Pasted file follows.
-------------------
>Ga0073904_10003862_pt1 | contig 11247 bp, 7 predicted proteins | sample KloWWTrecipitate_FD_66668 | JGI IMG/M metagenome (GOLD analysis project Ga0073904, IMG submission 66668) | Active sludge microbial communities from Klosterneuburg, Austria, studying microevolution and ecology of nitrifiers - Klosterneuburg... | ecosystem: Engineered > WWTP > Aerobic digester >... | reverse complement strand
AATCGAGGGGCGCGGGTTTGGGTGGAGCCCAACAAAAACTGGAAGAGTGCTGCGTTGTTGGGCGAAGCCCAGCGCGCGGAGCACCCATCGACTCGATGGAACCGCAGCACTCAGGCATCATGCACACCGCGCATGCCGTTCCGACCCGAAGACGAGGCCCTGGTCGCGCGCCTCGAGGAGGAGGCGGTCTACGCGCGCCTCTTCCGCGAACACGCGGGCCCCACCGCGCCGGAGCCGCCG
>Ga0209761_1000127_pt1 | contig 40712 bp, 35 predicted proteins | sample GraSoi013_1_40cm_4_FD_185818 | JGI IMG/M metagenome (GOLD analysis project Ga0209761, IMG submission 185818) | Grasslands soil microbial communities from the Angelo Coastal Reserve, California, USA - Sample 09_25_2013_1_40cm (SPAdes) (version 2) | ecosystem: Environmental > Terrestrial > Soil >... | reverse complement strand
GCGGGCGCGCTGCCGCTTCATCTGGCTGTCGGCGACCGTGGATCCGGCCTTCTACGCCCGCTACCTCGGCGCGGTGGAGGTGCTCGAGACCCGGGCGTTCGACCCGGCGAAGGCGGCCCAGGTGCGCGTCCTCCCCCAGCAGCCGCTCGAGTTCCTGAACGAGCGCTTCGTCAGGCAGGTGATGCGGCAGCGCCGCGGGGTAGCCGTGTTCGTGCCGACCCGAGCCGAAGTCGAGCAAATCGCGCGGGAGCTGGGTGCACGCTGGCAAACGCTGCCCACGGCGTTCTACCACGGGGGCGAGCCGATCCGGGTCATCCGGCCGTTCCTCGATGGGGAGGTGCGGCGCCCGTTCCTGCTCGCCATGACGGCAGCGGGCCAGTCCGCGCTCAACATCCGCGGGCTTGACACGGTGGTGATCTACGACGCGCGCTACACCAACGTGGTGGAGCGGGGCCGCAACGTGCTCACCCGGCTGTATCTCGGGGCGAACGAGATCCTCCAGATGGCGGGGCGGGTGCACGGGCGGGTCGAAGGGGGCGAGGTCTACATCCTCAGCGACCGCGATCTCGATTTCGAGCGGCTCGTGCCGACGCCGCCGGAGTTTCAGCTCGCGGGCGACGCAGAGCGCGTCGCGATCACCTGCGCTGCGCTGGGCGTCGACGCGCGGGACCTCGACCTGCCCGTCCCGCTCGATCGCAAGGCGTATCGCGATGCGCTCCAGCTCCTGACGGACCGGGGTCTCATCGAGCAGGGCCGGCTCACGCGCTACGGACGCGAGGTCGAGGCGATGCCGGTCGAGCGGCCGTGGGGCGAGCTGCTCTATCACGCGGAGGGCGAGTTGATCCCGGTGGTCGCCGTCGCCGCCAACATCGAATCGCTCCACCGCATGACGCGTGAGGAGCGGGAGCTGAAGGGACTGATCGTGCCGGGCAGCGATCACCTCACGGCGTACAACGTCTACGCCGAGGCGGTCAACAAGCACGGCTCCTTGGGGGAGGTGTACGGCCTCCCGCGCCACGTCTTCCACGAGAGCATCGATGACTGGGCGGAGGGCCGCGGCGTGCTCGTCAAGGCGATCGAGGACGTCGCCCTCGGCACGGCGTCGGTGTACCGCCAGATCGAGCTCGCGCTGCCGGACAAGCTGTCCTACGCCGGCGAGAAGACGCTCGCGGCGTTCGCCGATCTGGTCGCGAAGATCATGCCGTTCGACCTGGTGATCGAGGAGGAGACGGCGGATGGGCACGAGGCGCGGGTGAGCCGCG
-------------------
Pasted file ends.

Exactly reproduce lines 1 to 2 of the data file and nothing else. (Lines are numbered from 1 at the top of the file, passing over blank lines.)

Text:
>Ga0073904_10003862_pt1 | contig 11247 bp, 7 predicted proteins | sample KloWWTrecipitate_FD_66668 | JGI IMG/M metagenome (GOLD analysis project Ga0073904, IMG submission 66668) | Active sludge microbial communities from Klosterneuburg, Austria, studying microevolution and ecology of nitrifiers - Klosterneuburg... | ecosystem: Engineered > WWTP > Aerobic digester >... | reverse complement strand
AATCGAGGGGCGCGGGTTTGGGTGGAGCCCAACAAAAACTGGAAGAGTGCTGCGTTGTTGGGCGAAGCCCAGCGCGCGGAGCACCCATCGACTCGATGGAACCGCAGCACTCAGGCATCATGCACACCGCGCATGCCGTTCCGACCCGAAGACGAGGCCCTGGTCGCGCGCCTCGAGGAGGAGGCGGTCTACGCGCGCCTCTTCCGCGAACACGCGGGCCCCACCGCGCCGGAGCCGCCG